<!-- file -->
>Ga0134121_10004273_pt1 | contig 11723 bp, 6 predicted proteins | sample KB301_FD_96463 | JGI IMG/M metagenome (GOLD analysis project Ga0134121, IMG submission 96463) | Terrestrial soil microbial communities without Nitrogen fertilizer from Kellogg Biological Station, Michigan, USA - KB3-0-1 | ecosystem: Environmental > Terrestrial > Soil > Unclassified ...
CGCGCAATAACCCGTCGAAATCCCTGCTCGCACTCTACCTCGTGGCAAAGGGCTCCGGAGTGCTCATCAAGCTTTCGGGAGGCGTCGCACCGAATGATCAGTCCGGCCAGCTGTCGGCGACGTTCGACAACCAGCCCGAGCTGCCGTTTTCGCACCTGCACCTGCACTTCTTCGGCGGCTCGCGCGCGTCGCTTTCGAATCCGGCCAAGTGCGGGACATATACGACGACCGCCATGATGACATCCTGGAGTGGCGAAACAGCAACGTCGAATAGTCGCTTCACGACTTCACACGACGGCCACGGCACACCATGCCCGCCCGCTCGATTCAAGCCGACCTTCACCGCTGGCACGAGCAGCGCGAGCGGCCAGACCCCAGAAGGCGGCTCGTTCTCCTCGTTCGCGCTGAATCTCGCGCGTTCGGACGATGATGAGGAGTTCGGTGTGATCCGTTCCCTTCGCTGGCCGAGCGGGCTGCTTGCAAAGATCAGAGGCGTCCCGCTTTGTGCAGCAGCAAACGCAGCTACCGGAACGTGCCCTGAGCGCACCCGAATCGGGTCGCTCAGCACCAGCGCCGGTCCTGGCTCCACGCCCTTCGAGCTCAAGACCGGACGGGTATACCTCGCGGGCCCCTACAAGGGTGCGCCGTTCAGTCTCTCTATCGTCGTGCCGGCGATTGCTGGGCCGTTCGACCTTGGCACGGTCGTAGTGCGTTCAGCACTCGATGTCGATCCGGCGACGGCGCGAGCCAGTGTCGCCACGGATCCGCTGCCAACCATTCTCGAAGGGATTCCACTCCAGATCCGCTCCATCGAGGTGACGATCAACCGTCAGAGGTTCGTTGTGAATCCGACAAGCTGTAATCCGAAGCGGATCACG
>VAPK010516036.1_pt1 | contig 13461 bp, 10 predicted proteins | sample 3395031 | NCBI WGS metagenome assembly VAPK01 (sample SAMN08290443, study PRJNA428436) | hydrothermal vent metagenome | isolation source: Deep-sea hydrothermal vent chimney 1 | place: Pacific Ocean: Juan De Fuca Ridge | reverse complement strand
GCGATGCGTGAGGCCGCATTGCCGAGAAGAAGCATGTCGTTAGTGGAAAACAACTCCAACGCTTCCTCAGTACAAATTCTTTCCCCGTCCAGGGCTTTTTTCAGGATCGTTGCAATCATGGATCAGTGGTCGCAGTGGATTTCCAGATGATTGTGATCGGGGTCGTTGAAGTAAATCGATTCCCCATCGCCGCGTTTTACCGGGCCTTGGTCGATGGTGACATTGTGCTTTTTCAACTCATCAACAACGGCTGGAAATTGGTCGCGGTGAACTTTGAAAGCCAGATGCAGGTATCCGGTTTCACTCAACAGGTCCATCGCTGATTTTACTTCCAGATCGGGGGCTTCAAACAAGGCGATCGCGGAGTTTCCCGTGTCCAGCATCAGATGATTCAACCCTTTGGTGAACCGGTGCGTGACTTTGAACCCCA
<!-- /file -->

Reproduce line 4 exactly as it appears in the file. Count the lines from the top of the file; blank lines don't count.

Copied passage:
GCGATGCGTGAGGCCGCATTGCCGAGAAGAAGCATGTCGTTAGTGGAAAACAACTCCAACGCTTCCTCAGTACAAATTCTTTCCCCGTCCAGGGCTTTTTTCAGGATCGTTGCAATCATGGATCAGTGGTCGCAGTGGATTTCCAGATGATTGTGATCGGGGTCGTTGAAGTAAATCGATTCCCCATCGCCGCGTTTTACCGGGCCTTGGTCGATGGTGACATTGTGCTTTTTCAACTCATCAACAACGGCTGGAAATTGGTCGCGGTGAACTTTGAAAGCCAGATGCAGGTATCCGGTTTCACTCAACAGGTCCATCGCTGATTTTACTTCCAGATCGGGGGCTTCAAACAAGGCGATCGCGGAGTTTCCCGTGTCCAGCATCAGATGATTCAACCCTTTGGTGAACCGGTGCGTGACTTTGAACCCCA